With its iPhone and iPad, Apple Inc. might be winning the battle for physician mind share for smartphones and tablets for a good reason: While it touts “user experience” as a major reason it vets software before it can be offered via its App Store, Apple also might be helping screen apps for potential Health Insurance Privacy and Accountability Act (HIPAA) violations.
A report in The Wall Street Journal earlier this week looked at Apple iOS apps versus Google Android smartphone apps, and detailed the deep data that some ad networks glean from app users — from where they live to tracking their current location.
Another Journal article examined TheFind, a shopping app that offers location-sensitive sale information from retailers hoping to part shoppers from their money. Android apps are policed less than Apple apps and potentially can gather more data on the phone user, but iPhone apps can track broad groups of users and serve ads based on that intel. Apple has sent signals that it may be planning to track more individual data in the future, as Android apps do now.
What does this mean for health care? Considering HIPAA regulations, IT leaders in facilities developing their own apps would be well-advised to examine the intentions of their developers closely, and to make sure business associate agreements prevent data mining that potentially could violate HIPAA regulations — including recent additions to the rule in which the Federal Trade Commission outlaws some kinds of patient marketing.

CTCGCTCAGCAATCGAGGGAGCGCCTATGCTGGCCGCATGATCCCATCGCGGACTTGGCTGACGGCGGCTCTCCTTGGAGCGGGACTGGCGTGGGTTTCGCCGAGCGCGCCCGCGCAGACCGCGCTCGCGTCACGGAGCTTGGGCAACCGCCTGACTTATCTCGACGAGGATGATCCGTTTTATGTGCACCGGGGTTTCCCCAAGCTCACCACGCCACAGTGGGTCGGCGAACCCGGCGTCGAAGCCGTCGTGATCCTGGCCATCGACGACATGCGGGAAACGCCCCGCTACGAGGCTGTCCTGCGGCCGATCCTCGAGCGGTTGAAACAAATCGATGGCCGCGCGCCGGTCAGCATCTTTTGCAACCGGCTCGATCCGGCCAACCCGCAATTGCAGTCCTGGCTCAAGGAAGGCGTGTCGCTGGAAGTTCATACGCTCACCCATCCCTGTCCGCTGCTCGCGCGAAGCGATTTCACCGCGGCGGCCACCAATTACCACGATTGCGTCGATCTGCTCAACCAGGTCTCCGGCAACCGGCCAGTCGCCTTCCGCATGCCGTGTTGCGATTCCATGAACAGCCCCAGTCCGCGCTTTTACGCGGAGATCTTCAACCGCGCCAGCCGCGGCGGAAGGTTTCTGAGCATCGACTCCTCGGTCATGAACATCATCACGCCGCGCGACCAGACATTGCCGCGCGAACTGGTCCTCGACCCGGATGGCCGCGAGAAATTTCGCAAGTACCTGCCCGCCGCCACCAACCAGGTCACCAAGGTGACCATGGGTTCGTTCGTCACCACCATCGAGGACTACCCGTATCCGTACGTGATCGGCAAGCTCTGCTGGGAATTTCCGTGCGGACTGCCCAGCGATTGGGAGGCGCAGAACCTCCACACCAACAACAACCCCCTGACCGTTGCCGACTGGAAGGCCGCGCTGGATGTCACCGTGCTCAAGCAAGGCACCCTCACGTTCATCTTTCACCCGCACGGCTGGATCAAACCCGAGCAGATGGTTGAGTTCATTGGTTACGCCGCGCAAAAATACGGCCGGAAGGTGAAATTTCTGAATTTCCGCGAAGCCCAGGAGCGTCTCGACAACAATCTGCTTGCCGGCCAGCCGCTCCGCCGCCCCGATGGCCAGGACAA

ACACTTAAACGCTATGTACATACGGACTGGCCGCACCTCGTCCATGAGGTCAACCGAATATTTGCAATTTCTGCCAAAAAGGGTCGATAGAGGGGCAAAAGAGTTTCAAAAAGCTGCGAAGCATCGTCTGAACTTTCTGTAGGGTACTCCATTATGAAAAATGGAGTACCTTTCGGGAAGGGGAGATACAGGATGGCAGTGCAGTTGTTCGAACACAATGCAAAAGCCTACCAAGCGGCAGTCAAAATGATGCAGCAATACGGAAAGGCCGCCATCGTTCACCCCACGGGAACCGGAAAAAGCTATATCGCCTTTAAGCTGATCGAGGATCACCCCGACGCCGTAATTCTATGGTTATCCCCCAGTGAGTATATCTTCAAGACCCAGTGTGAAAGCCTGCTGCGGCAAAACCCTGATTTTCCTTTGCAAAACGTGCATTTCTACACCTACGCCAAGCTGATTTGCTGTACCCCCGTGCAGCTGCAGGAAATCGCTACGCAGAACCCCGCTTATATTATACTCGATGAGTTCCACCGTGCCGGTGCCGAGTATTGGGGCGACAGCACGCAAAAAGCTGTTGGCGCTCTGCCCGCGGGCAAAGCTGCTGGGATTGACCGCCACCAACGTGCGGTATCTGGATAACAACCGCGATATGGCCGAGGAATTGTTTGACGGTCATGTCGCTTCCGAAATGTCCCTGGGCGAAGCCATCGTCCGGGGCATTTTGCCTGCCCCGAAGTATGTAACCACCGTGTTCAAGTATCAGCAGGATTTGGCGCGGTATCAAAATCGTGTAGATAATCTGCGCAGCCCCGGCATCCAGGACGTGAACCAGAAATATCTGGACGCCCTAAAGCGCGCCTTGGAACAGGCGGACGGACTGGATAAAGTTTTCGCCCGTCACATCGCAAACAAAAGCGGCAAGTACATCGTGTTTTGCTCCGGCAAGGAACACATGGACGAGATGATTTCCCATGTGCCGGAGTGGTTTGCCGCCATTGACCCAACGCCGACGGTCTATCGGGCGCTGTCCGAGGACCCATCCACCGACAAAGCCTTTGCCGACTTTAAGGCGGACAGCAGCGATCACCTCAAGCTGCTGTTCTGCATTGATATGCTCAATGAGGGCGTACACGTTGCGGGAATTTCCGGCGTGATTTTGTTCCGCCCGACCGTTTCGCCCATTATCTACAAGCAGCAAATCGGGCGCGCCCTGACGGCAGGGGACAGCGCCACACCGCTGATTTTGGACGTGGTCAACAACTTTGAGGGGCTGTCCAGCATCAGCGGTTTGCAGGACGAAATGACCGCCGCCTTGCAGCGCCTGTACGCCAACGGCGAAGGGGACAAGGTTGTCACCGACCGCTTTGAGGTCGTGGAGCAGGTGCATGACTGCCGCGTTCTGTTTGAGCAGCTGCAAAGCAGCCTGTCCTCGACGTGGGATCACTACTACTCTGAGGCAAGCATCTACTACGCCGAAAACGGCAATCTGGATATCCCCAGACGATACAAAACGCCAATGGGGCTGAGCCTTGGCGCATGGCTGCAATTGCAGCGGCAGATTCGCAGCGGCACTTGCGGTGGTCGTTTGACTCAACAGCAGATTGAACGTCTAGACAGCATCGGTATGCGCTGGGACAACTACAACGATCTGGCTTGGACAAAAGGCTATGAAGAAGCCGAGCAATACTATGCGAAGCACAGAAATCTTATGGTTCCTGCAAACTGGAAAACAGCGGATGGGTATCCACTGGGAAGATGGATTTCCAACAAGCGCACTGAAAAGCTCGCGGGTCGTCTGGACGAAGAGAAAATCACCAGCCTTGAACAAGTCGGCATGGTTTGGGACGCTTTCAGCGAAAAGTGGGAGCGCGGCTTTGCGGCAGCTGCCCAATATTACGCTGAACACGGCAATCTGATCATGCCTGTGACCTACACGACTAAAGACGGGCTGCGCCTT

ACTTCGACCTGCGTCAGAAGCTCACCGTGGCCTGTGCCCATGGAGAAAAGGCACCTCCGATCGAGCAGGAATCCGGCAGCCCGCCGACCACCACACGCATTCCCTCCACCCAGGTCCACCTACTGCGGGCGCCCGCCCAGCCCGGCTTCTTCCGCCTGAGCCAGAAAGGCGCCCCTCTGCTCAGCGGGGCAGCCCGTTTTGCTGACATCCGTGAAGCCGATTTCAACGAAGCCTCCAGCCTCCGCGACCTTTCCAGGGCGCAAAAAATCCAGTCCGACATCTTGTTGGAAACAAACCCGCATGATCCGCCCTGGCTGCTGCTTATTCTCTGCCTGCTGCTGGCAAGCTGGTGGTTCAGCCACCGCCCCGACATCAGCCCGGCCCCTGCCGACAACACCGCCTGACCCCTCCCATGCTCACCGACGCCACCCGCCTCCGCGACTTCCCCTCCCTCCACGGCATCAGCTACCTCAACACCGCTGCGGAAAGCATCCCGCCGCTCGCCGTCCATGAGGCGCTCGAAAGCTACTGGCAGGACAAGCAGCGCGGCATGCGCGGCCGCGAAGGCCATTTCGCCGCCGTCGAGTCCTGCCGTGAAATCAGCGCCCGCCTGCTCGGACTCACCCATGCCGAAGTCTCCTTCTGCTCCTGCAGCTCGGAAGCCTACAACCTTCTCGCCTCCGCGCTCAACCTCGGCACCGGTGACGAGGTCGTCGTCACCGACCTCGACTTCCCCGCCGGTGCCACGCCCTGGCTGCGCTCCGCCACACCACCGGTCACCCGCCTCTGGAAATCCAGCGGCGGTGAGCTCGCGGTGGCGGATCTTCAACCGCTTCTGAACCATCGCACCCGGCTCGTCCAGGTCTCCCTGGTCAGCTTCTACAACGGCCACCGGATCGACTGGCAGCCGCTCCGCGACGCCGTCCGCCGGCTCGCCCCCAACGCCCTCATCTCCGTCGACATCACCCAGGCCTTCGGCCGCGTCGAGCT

Furthermore, physicians who see patients using consumer apps on their smartphones might do well to encourage them to understand what’s being done with their data on the back end as a self-defense against sharing one’s personal information with parties more interested in making a buck than in the individual’s actual health.
For instance, to apply an example we’re heard HIPAA experts use in conference presentations: No patient wants to think about the marketing process leading to an ad for a particular brand of prescription drug getting served to his phone while using a consumer health app (How does my phone know I have diabetes? Or arthritis? Or erectile dysfunction?) — or a hospital oriented service such as access to a personal health record. In this brave new world of mHealth apps, it’s time to start questioning how those feeds find their marks.
It’s one thing to have an app find the best local deal on a flat-screen television; it’s quite another to influence health decisions based on behavioral data collected by shrewd marketers.